If you’re like most managers we know, it probably feels like stuff is constantly coming at you—emails, meetings, materials to review, people popping into your office (or inbox) with questions. This feeling of overwhelm is all too common—and it’s exacerbated when the world is on fire.
While much of the burnout and overwork we see in our sectors is beyond any individual person’s control (and outside the scope of this article—sorry!), we do have control over how we manage our time and systems so that we can achieve great results, avoid unnecessary chaos, and minimize fatigue. And as managers, we have influence over how we support our staff and contribute to a culture of sustainability.
This article covers personal practices that can help you and your team get your most important work done sustainably. This advice is based on what we’ve seen work many of our clients, but there’s no one-size-fits-all approach or some magical, universal tool for keeping your work life organized (no matter how much you may swear by your favorite workflow app or to-do list!).
As you’re reading this article, keep in mind two core concepts for equitable management:
- Preferences, traditions, and requirements. Setting up systems that support you to accomplish what you set out to do is the requirement. How you do that should be up to you. At the same time, recognize that our preferences and traditions don’t exist in a vacuum—they are shaped and often reinforced by culture and experience. When our preferences or traditions rub up against dominant culture (in our organizations or in society at large), this can create tension or marginalization. On the other hand, when we have positional or cultural power, our preferences and traditions can become the default requirement for those we manage. Keep this in mind as you think about how you both manage your own time and systems and support your staff to manage theirs.
- Choice points. How you allocate your time, energy, and resources is a choice point, especially if you’re managing or working across lines of difference and power. Much of our advice encourages managers to discern what’s really important and weed out what’s not. As you declutter your calendar and email inbox, renegotiate meetings, reprioritize, and set boundaries, check for equity implications and problematic patterns. Inbox zero isn’t worth it if you got there by disregarding all emails from your most junior staff.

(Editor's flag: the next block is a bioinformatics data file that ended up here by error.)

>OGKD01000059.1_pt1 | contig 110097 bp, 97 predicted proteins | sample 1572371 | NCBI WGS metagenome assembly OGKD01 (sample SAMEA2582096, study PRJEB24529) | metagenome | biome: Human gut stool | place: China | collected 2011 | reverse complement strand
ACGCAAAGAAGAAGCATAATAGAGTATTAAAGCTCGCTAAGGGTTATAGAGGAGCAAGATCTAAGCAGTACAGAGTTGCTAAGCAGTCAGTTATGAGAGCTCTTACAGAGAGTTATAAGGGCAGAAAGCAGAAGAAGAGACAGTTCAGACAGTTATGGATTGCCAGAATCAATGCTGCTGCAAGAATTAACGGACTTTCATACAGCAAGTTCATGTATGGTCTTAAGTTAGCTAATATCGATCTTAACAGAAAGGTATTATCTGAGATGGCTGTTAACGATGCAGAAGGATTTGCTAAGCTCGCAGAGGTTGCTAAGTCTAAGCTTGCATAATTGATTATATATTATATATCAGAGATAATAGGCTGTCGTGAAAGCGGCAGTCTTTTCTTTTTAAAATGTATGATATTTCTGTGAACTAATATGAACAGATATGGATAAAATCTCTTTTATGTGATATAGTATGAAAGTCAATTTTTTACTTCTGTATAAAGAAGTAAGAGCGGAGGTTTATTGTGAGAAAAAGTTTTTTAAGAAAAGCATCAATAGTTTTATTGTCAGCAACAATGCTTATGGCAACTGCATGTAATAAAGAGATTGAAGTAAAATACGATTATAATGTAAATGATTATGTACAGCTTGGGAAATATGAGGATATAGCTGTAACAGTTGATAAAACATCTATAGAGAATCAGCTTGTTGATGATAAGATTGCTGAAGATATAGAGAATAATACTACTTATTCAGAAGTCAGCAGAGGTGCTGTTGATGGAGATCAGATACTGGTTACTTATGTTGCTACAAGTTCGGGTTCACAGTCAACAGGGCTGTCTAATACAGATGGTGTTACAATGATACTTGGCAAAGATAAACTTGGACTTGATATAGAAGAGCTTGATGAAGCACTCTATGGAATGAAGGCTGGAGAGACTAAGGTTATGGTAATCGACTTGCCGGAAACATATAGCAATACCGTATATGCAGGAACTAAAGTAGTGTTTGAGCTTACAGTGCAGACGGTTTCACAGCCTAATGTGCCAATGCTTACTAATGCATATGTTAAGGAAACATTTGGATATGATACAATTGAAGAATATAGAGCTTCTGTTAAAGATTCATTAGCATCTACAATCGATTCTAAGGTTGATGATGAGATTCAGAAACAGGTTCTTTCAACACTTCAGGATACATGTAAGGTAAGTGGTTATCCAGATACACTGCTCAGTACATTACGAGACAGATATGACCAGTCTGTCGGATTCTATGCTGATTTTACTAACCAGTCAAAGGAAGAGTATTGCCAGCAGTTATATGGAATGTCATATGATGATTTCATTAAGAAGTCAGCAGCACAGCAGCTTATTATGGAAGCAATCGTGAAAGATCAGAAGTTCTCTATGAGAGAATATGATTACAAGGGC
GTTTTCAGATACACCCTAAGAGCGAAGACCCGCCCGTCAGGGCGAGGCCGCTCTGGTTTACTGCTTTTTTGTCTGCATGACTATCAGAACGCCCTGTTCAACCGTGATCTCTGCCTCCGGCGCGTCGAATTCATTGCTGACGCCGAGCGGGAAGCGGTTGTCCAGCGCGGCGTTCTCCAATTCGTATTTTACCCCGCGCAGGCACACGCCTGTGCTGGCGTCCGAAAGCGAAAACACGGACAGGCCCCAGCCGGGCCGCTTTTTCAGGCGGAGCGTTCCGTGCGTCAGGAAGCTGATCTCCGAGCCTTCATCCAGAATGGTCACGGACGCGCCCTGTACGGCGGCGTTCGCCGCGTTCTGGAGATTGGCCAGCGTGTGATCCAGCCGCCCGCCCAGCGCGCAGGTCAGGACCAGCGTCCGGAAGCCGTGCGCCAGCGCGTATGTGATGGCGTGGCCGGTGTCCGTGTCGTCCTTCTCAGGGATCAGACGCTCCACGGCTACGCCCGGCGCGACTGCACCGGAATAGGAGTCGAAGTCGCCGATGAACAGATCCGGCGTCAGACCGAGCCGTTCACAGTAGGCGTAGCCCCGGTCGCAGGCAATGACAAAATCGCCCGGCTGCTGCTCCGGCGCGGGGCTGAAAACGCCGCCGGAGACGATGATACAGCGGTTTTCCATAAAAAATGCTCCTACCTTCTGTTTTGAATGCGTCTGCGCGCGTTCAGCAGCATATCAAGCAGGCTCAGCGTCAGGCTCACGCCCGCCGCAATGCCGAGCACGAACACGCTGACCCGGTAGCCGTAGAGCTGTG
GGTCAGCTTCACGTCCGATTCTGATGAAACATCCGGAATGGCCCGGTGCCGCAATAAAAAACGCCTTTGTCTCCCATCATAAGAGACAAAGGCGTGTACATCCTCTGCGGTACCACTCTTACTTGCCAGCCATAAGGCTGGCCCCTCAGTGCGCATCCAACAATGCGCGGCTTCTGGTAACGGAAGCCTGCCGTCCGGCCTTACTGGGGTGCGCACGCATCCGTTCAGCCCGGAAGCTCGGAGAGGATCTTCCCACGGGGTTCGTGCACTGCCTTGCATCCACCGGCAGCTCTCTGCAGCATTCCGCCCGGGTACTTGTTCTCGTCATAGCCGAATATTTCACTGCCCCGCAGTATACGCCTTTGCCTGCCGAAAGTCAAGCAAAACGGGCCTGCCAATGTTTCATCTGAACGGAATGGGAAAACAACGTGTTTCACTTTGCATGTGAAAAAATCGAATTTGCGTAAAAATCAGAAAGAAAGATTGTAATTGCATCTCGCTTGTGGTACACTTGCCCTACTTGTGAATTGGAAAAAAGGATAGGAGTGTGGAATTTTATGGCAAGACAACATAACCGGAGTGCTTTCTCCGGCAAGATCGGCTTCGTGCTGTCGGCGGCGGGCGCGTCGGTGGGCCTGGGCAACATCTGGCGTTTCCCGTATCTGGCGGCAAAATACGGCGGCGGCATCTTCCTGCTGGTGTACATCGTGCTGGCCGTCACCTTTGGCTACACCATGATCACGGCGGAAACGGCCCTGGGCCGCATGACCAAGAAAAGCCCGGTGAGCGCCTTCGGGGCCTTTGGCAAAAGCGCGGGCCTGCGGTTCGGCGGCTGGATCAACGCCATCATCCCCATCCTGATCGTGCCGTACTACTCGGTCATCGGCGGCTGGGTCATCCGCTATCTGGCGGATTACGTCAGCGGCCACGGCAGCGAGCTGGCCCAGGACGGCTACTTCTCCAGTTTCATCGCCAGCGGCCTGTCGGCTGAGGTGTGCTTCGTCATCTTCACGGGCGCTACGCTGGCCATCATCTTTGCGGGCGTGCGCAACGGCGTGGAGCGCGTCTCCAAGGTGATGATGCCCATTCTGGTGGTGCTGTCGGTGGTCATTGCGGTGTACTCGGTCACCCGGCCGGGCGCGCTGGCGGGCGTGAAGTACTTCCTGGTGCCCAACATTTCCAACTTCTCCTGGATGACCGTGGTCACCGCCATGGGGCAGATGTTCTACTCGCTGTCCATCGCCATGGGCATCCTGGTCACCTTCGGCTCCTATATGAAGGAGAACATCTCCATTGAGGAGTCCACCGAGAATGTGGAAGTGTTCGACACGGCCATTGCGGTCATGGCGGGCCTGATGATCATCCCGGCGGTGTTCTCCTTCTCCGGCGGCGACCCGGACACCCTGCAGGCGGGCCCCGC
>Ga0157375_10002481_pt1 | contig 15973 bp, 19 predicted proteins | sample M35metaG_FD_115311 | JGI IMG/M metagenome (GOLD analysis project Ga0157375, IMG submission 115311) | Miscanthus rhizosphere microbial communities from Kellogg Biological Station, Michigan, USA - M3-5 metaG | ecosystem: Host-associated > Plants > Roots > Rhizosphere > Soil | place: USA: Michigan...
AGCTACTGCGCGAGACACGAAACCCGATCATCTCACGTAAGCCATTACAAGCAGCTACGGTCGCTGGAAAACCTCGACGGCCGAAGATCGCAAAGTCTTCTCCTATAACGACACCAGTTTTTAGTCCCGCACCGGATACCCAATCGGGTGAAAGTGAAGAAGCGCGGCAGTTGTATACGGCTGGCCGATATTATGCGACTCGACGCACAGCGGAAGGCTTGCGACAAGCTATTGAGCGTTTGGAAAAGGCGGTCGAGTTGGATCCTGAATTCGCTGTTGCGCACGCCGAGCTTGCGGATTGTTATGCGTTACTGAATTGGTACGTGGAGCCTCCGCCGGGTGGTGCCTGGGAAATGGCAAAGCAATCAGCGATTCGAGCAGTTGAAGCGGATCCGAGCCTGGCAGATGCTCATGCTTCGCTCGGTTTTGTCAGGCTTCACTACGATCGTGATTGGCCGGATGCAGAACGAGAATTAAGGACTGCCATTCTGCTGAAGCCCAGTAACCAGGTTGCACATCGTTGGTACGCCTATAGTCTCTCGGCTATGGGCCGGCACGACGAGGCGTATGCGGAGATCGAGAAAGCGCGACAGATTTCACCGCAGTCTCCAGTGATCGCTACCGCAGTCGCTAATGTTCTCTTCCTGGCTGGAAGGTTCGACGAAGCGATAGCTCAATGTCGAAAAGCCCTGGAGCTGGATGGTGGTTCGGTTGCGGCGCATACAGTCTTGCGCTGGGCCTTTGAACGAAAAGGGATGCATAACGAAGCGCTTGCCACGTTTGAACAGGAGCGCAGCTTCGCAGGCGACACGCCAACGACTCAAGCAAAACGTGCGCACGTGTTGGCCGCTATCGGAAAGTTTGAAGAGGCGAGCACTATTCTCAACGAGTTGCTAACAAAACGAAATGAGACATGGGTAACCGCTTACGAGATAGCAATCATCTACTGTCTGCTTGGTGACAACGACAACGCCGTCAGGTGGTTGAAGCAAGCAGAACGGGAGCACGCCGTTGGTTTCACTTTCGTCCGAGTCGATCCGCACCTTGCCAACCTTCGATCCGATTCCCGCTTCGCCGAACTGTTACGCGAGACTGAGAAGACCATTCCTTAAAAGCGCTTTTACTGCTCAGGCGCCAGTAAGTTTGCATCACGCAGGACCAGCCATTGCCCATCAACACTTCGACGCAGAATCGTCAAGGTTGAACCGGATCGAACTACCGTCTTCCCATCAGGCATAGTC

1. Choose your big rocks.
A prioritization framework popularized by author Stephen Covey, “big rocks” are the things you must to accomplish to drive your work forward. Think about what parts of your job create the most impact and consider your comparative advantage. Also, consider Eisenhower’s urgency versus importance matrix and focus on importance and impact over volume or urgency. We recommend identifying 1-3 big rocks for each week and day. Put your big rocks somewhere (on a post-it, in your calendar, or in your check-in document) you can see them and encourage your staff to do the same.
2. Distinguish between gold star vs. good enough.
Getting clear on the degree of excellence that you expect helps you use your time wisely. Decide what needs to meet a gold-star standard (your strongest work or best efforts) and what can be good enough (solid work that hits the must-haves without going above and beyond). Using the language of gold star vs. good enough can help your team move away from perfectionism and toward strategy and sustainability.